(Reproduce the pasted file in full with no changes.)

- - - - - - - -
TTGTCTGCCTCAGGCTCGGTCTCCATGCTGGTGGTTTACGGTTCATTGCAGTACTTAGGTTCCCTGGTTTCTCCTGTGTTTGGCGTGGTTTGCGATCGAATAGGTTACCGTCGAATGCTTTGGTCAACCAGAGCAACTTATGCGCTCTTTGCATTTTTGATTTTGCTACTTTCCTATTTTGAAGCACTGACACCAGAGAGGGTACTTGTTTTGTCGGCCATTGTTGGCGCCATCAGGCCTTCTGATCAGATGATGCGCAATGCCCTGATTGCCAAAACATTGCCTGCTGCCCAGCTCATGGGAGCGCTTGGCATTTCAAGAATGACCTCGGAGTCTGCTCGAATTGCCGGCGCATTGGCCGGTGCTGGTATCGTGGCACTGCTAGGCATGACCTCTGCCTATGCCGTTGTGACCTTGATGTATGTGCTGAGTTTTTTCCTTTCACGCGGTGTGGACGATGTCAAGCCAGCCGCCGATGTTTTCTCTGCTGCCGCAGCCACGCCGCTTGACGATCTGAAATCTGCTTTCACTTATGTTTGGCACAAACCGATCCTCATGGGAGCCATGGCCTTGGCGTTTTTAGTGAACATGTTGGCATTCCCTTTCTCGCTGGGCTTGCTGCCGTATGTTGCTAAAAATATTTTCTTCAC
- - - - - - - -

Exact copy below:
TTGTCTGCCTCAGGCTCGGTCTCCATGCTGGTGGTTTACGGTTCATTGCAGTACTTAGGTTCCCTGGTTTCTCCTGTGTTTGGCGTGGTTTGCGATCGAATAGGTTACCGTCGAATGCTTTGGTCAACCAGAGCAACTTATGCGCTCTTTGCATTTTTGATTTTGCTACTTTCCTATTTTGAAGCACTGACACCAGAGAGGGTACTTGTTTTGTCGGCCATTGTTGGCGCCATCAGGCCTTCTGATCAGATGATGCGCAATGCCCTGATTGCCAAAACATTGCCTGCTGCCCAGCTCATGGGAGCGCTTGGCATTTCAAGAATGACCTCGGAGTCTGCTCGAATTGCCGGCGCATTGGCCGGTGCTGGTATCGTGGCACTGCTAGGCATGACCTCTGCCTATGCCGTTGTGACCTTGATGTATGTGCTGAGTTTTTTCCTTTCACGCGGTGTGGACGATGTCAAGCCAGCCGCCGATGTTTTCTCTGCTGCCGCAGCCACGCCGCTTGACGATCTGAAATCTGCTTTCACTTATGTTTGGCACAAACCGATCCTCATGGGAGCCATGGCCTTGGCGTTTTTAGTGAACATGTTGGCATTCCCTTTCTCGCTGGGCTTGCTGCCGTATGTTGCTAAAAATATTTTCTTCAC